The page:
Becker, who played lead guitar, formed Steely Dan with Donald Fagen, its keyboardist and lead vocalist. In its heyday in the 1970s, the band scored hits with “Reelin’ in the Years,” “Do It Again,” “Rikki Don’t Lose That Number” and “Deacon Blues.”
Born in New York City in 1950, Becker grew up revering the jazz giants Charlie Parker, Duke Ellington and John Coltrane. He and Fagen would bond over their love of this music after meeting as students at Bard College in New York in 1967.
“We started writing nutty little tunes on an upright piano in a small sitting room in the lobby of Ward Manor, a moldering old mansion on the Hudson River that the college used as a dorm,” Fagen said in a statement on Sunday published by Variety.
After working as touring musicians they moved to Los Angeles, releasing the first Steely Dan album in 1972, “Can’t Buy a Thrill.” The band took their name from a fanciful dildo that appears in the beat novelist William S. Burroughs’ “Naked Lunch.”
The band was inducted into the Rock & Roll Hall of Fame in Cleveland in 2001, where their official biography describes their 1970s albums as “wry, nuanced and hyper-literate” that are “highly regarded by connoisseurs of pop hooks, jazz harmony and desiccating wit.”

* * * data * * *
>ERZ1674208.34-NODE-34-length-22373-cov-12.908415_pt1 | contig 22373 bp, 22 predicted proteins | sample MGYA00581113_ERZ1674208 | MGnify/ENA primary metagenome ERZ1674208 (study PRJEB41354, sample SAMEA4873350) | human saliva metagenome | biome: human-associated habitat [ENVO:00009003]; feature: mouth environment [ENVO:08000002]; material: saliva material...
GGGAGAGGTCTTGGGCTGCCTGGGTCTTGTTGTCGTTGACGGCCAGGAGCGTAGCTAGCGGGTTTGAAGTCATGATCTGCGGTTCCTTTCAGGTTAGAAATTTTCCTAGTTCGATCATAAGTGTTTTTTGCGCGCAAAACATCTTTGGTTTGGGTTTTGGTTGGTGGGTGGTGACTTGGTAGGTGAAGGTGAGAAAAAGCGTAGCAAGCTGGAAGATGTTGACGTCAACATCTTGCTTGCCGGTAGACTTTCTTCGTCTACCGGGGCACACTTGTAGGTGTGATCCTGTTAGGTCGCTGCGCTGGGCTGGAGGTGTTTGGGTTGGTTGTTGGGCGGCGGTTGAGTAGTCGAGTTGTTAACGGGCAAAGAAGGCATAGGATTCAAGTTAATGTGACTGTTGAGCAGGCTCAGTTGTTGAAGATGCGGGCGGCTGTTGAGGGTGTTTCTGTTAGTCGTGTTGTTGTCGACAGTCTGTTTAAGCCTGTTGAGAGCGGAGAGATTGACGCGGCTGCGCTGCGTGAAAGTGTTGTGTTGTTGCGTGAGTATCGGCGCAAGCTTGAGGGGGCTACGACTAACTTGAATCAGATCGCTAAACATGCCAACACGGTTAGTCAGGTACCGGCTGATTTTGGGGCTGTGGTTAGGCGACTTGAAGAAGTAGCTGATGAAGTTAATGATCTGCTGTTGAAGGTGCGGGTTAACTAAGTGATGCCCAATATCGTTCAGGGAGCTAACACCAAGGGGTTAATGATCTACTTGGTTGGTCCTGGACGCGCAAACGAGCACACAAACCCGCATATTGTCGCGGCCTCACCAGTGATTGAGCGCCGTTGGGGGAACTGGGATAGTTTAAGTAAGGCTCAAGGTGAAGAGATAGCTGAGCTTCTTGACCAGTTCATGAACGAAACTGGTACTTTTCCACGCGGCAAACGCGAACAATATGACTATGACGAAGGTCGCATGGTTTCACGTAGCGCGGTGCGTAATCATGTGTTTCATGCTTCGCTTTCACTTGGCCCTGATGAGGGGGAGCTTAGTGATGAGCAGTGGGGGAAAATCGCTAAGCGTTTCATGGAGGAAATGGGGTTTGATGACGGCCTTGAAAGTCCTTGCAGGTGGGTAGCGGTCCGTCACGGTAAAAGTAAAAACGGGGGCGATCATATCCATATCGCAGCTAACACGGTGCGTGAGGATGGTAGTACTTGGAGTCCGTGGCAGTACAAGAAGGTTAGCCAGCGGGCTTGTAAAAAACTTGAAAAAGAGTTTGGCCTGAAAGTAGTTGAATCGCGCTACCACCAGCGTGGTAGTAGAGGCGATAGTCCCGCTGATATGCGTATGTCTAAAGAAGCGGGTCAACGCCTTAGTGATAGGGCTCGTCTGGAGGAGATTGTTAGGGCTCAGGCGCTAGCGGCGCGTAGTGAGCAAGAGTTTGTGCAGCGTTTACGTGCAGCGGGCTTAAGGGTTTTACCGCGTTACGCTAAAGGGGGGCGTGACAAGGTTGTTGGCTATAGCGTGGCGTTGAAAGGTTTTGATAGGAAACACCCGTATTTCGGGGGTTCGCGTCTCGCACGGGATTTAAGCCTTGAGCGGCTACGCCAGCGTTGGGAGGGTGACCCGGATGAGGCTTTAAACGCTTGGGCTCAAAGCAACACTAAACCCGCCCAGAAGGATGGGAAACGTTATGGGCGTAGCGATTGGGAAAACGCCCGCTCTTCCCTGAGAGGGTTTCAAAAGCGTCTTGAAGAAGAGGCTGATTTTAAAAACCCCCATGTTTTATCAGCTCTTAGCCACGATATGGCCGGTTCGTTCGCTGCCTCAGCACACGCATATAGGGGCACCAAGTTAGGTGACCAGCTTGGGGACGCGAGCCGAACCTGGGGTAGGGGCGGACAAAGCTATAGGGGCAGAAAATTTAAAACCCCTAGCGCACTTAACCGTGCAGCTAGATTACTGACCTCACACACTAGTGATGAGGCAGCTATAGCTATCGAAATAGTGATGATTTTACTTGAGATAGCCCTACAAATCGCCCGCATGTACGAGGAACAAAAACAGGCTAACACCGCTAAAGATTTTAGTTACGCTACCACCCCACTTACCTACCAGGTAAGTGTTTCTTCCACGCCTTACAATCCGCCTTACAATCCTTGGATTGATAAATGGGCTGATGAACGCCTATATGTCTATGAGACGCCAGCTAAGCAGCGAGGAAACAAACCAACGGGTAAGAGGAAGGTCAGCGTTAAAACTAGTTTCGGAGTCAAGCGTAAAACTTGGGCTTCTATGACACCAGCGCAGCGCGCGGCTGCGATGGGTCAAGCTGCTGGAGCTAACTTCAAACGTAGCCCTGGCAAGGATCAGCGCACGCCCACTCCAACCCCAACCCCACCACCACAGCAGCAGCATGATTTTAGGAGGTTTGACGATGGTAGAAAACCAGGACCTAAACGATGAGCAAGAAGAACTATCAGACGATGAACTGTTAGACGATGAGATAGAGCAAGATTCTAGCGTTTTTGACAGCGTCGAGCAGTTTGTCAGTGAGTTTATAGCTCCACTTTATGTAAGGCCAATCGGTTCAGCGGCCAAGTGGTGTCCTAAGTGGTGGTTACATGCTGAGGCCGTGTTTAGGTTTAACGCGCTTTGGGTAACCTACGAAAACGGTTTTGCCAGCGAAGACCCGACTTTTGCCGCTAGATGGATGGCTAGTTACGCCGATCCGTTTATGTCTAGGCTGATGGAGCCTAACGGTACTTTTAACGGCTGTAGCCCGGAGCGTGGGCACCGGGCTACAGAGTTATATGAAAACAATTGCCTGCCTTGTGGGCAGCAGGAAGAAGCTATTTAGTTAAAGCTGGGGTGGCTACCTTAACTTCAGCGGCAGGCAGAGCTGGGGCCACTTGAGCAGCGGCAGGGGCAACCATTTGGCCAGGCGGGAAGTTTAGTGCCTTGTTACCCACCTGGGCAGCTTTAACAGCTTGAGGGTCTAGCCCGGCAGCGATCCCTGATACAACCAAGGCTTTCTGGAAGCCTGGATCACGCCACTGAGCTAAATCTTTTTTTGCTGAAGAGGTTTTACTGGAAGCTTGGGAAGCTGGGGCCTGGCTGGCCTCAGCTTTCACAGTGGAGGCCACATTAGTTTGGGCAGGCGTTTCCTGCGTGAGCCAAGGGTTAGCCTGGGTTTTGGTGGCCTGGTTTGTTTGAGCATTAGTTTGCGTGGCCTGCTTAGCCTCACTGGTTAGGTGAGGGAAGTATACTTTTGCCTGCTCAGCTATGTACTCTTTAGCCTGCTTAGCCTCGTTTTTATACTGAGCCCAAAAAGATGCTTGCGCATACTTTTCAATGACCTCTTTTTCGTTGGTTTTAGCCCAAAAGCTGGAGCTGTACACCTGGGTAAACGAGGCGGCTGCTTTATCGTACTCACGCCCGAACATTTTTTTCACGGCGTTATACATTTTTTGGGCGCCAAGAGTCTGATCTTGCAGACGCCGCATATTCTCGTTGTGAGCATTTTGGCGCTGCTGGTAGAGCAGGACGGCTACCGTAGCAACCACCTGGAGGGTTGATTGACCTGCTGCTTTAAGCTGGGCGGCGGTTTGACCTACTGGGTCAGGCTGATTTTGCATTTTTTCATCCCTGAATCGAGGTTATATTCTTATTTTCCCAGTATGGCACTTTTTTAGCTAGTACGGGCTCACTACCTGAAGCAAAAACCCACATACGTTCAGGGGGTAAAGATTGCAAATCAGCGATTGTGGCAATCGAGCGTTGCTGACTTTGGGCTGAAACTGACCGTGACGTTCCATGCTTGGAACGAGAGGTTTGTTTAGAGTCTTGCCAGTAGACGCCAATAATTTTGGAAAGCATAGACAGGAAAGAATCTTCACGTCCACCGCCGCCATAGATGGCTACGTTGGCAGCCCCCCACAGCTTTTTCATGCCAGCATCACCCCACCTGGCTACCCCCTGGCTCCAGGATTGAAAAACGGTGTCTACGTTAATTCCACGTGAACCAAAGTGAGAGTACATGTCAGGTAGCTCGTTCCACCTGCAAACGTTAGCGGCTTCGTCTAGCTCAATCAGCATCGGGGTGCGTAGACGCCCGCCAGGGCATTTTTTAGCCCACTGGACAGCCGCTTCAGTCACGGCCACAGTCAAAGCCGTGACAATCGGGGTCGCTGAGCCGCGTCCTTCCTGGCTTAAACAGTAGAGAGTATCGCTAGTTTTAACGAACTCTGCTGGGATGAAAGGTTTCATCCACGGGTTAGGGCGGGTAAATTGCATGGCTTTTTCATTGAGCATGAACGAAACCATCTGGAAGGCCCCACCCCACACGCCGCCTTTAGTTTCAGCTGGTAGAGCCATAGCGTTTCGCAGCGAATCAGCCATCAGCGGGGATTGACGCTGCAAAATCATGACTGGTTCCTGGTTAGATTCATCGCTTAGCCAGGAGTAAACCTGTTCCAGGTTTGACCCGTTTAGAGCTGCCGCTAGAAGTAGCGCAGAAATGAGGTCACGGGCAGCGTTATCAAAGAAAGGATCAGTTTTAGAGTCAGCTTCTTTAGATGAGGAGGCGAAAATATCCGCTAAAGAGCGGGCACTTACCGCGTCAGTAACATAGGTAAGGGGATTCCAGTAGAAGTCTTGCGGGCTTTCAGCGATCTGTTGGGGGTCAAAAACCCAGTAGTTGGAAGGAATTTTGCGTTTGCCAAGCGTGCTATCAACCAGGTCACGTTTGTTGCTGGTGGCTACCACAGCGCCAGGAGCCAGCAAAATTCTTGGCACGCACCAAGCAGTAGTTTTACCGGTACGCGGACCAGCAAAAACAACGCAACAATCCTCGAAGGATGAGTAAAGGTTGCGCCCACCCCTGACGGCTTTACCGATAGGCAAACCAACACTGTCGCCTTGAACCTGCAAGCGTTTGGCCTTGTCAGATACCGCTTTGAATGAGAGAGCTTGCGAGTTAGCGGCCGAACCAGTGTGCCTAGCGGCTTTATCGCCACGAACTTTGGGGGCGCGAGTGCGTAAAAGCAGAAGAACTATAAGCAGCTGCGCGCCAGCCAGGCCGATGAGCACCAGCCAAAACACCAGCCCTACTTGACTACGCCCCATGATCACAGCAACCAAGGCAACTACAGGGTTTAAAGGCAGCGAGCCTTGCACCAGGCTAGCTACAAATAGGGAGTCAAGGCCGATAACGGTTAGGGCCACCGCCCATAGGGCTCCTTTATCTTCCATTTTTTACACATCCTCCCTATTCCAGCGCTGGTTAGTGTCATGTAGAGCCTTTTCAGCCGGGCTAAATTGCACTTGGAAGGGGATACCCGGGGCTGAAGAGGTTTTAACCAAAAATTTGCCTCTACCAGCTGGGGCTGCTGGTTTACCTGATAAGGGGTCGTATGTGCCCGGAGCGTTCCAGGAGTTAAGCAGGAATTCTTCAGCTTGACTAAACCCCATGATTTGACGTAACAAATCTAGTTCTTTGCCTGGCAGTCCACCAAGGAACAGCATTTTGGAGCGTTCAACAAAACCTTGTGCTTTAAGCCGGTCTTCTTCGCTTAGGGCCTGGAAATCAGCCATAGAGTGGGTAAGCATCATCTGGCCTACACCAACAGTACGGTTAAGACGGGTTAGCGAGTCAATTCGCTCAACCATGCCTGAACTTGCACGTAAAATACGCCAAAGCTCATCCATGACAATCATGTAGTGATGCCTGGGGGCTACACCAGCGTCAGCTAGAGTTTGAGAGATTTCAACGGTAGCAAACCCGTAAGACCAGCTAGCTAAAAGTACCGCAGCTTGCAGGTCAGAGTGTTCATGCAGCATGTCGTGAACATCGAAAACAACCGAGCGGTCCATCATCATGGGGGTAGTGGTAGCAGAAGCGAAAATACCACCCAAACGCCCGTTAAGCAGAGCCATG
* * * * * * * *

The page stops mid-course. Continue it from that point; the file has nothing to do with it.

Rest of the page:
Fagen described his bandmate on Sunday as “cynical about human nature, including his own, and hysterically funny.”
“Like a lot of kids from fractured families, he had the knack of creative mimicry, reading people’s hidden psychology and transforming what he saw into bubbly, incisive art,” Fagen’s statement said.
After a long hiatus, the band reunited in the late 1990s to record its first studio album in 20 years, according to the Steely Dan website. That album, “Two Against Nature,” would go on to win Album of the Year in 2000 at the Grammy Awards.
Becker missed concerts earlier in the year as he recovered from an unspecified medical procedure, Fagen told Billboard.
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